Russia is suspending its participation in meetings of the Conventional Armed Forces in Europe (CFE) Treaty Joint Consultative Group (JCG), according to a Russian Foreign Ministry statement on March 10.
The announcement marks a further pullback from the treaty that Moscow had largely abandoned in 2007. (See ACT, January/February 2008.)
In a March 11 interview with Interfax, Mikhail Ulyanov, the head of the Russian Foreign Ministry’s Department for Non-Proliferation and Arms Control, said Moscow’s suspension was not due to the deterioration in U.S.-Russian relations resulting from Russia’s actions in Ukraine.
“The issue was long overdue, long before the Ukraine crisis, before the current state of affairs in our relations with the West,” Ulyanov said.
According to Ulyanov, the United States “had forbidden its allies to discuss any substantive issues at the JCG. In those conditions there was not much sense in continuing our participation in the JCG.”
The CFE Treaty, signed at the end of the Cold War on Nov. 19, 1990, eliminated the Soviet Union’s overwhelming quantitative advantage in conventional weapons in Europe by setting equal limits on the number of tanks, armored combat vehicles, heavy artillery, combat aircraft, and attack helicopters that NATO and the Warsaw Pact could deploy between the Atlantic Ocean and the Ural Mountains.
The treaty was designed to prevent either alliance from amassing forces for a blitzkrieg-type offensive, which could have triggered the use of nuclear weapons in response.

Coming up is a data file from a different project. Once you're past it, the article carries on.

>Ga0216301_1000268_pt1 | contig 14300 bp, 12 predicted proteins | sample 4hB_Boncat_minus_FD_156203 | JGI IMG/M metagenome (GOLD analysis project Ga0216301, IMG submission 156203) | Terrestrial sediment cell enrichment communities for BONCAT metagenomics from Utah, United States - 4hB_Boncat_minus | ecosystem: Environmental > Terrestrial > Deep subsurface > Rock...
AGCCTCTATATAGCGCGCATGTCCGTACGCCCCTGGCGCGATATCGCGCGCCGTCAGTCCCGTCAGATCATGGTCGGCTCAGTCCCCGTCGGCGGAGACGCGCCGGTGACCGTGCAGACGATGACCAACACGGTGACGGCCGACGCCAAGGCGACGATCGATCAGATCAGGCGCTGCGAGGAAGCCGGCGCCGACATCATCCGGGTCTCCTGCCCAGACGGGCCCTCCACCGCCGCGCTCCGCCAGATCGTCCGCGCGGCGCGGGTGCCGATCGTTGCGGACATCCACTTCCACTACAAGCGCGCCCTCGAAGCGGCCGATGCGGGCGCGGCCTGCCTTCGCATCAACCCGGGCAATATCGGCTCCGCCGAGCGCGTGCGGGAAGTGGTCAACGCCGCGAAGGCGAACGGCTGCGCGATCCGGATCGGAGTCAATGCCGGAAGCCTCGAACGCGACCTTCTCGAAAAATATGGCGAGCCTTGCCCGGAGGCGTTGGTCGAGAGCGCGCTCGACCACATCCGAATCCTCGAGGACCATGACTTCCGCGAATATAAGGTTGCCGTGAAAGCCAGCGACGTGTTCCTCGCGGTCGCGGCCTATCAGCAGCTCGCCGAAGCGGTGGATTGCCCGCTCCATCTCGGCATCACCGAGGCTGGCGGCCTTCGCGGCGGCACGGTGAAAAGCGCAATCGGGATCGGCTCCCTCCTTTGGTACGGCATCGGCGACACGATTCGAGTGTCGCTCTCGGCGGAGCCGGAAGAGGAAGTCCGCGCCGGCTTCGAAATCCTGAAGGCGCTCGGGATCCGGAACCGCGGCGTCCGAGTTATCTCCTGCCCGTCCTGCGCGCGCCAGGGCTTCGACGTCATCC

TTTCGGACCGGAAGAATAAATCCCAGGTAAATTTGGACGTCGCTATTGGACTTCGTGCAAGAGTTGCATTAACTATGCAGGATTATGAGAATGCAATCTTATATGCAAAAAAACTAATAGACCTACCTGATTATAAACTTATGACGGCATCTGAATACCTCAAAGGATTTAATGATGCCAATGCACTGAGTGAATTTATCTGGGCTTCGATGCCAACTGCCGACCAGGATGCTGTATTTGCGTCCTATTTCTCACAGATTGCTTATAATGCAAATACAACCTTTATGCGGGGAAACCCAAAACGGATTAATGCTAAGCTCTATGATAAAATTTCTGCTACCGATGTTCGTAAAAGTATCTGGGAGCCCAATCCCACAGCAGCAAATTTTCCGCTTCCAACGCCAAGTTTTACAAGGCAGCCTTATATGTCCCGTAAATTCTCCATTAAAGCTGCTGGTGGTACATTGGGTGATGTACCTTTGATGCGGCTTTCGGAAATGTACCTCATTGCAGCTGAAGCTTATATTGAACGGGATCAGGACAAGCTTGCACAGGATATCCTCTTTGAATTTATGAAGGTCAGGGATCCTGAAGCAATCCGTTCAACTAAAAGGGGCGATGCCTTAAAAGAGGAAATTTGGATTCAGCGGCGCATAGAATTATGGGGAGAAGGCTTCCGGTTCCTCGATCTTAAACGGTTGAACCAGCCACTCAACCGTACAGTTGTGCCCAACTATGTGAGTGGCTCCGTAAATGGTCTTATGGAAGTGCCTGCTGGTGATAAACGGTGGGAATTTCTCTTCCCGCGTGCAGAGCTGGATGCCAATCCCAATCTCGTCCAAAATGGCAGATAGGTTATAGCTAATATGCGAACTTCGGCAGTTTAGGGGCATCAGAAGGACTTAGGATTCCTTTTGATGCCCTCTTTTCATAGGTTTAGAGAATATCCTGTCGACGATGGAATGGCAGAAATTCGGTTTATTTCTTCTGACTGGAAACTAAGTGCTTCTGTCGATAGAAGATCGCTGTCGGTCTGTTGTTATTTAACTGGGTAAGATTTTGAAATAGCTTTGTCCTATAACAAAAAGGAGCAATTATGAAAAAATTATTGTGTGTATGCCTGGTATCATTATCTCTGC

Russia suspended implementation of the CFE Treaty in 2007, claiming it was responding to NATO member states’ decision to condition their ratification of the 1999 Adapted CFE Treaty on the resolution of a dispute over Russian military deployments in parts of Moldova and Georgia. But Moscow continued to participate in the consultative group, saying that it hoped that dialogue could lead to the creation of an effective, new conventional arms control regime in Europe.
Beginning in 2010, the Obama administration sought to resolve the CFE Treaty dispute through the development of a draft “framework” for new negotiations to strengthen the treaty regime. But the talks stalled, and in November 2011, the United States announced that it “would cease carrying out certain obligations” under the CFE Treaty with regard to Russia.
Ulyanov told Interfax that Russia would be unlikely to return to compliance with the CFE Treaty. The accord, created when the Warsaw Pact was still in existence, is “anachronistic” and “absolutely out of sync with the present realities,” he said.